SAMC21 / SAME70 / SAMV71 CANBus Lessons Learned

After going through both the SAMC21 and the SAME70 family CANBus peripherals in some designs. Here are some lessons learned.

The peripheral itself

Atmel did not design the peripheral. They licensed Bosch’s “M-CAN” peripheral IP and put it into the chip. There is absolutely nothing wrong with this and what better than using the silicon design from the vendor that also creates the CANbus spec? They appeared to license it to gain CAN-FD capability.

The documentation however does suck a little on this peripheral. It is a little complicated and Atmel just copy and pasted the Bosch documentation into their datasheet rather than writing it themselves so the style of documentation doesn’t match their normal one.

SAMC21 vs. SAME70 / SAMV71 peripheral

The peripherals are identical between the two families. However because Atmel has one code style for the M0s and a different code style for M3/M4/M7s. The header definitions for the peripherals use different naming conventions and patterns. The ASF library has less differences but they did do the silly thing of prefixing it “mcan” in the M7 and making it just “can” for the M0.

The INIT flag and errors

The peripheral has an INIT flag. On power-up its “1” which means it is awaiting initialization. You would configure the peripheral and then clear the bit which allows it to run. You would think INIT is its only use….nope!

In CANBus, there is a system of rules to track transmit errors within each CAN device. The end result is if there are enough errors, the peripheral should go “Bus Off” where it stops transmitting.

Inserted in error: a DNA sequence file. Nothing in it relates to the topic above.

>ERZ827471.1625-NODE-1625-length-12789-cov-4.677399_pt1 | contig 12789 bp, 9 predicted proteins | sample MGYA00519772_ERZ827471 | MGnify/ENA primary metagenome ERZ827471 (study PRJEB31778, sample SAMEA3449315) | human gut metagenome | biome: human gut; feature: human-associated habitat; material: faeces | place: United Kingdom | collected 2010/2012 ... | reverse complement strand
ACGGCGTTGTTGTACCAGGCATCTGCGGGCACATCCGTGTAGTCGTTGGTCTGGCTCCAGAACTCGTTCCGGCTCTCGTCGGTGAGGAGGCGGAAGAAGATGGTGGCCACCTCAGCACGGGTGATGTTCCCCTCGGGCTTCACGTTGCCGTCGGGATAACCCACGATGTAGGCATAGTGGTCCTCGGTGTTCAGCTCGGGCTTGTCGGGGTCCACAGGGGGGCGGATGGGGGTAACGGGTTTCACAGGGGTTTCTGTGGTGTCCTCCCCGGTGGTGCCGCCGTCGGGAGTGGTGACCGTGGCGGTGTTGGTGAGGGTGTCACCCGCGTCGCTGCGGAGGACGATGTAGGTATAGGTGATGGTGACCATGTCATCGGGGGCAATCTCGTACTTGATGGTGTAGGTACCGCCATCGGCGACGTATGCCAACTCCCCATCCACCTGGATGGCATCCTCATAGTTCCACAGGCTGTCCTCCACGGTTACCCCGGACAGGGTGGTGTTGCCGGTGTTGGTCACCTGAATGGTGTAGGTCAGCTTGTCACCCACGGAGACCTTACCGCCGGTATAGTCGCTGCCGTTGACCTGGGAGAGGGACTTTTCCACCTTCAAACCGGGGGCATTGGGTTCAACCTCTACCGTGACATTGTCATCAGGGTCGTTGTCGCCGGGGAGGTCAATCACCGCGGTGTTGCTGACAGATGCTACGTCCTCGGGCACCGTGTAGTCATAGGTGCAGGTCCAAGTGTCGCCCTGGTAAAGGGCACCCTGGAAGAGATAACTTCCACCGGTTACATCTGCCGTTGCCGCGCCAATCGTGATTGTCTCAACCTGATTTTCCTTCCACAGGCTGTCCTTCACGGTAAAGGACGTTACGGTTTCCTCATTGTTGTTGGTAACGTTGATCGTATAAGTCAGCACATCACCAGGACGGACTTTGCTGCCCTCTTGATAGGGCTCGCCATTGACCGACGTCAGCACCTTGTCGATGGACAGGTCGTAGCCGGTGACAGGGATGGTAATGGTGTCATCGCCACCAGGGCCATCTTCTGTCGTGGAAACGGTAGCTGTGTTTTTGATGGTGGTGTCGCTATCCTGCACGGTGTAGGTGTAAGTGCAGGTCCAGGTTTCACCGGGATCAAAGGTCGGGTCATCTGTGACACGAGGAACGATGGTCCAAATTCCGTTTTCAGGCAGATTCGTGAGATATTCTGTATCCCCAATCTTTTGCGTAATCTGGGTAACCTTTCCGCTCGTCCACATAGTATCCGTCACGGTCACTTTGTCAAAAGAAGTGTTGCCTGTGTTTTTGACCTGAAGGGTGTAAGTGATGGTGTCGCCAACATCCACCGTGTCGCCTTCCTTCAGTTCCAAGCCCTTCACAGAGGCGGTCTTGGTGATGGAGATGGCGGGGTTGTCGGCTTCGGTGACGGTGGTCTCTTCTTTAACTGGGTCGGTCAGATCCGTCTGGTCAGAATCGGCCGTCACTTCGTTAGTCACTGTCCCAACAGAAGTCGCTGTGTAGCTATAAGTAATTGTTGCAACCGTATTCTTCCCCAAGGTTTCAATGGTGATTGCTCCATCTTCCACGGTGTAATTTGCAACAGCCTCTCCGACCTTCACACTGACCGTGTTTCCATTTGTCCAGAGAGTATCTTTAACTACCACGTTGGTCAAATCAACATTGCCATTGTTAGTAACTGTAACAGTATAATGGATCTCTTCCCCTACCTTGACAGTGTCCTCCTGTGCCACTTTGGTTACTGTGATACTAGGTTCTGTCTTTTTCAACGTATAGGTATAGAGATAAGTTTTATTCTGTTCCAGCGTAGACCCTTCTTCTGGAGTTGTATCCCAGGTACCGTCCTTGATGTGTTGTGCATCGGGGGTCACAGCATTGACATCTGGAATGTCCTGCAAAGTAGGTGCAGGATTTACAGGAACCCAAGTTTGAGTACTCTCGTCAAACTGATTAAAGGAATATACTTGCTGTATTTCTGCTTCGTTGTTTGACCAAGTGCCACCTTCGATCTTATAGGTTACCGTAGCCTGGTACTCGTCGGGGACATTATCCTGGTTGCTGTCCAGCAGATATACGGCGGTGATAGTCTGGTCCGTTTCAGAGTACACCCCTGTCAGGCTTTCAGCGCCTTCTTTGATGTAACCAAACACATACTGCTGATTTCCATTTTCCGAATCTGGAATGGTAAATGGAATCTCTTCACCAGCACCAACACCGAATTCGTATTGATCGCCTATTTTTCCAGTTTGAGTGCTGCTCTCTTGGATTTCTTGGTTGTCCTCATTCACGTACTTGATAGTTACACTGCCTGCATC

Bosch decided to implement Bus Off by making it set the INIT flag back to 1.

To continue using the CANBus, you must clear the flag again. But you don’t have to reconfigure the peripheral! No delays are needed too as the peripheral will automatically perform the Bus Off recovery sequence per ISO 11898-1:2015 specification.

I only found this notable because the datasheet doesn’t really emphasize the behavior enough and its just a single sentence at the beginning you have to really think catch

Software initialization is started by setting bit MCAN_CCCR.INIT, either by software or by a hardware reset, when an uncorrected bit error was detected in the Message RAM, or by going Bus_Off.

There is unfortunately no way to just tell it to keep chugging along and automatically reinit. So a check somewhere in the micros loop or interrupt is required.

i.e.

static struct mcan_module mcan_instance;

.....

if(mcan_instance.hw->MCAN_CCCR & MCAN_CCCR_INIT)
{
	mcan_start(&mcan_instance);
}

or

static struct mcan_module mcan_instance;
.....
	mcan_enable_interrupt(&mcan_instance, MCAN_BUS_OFF);
.....

/**
 * \brief Interrupt handler for MCAN,
 *   inlcuding RX,TX,ERROR and so on processes.
 */
void MCAN1_Handler(void)
{
	volatile uint32_t status;
	status = mcan_read_interrupt_status(&mcan_instance);

	if (status & MCAN_BUS_OFF) {
		mcan_clear_interrupt_status(&mcan_instance, MCAN_BUS_OFF);
		mcan_stop(&mcan_instance);
		mcan_start(&mcan_instance);
	}
}

Doesn’t work in SAMC21 standby

Its in the Errata but worth mentioning because it can be a big deal if sleep current consumption is a big deal. The peripheral is unable to wake the SAMC21 if in standby. It can wake the micro in the other sleep states.

ASF driver

The ASF driver for the peripheral works but its a little painful to figure out from the cryptic naming convention of registers. There is a lot left to be desired in the implementation provided in the form of missing functions and extensions :/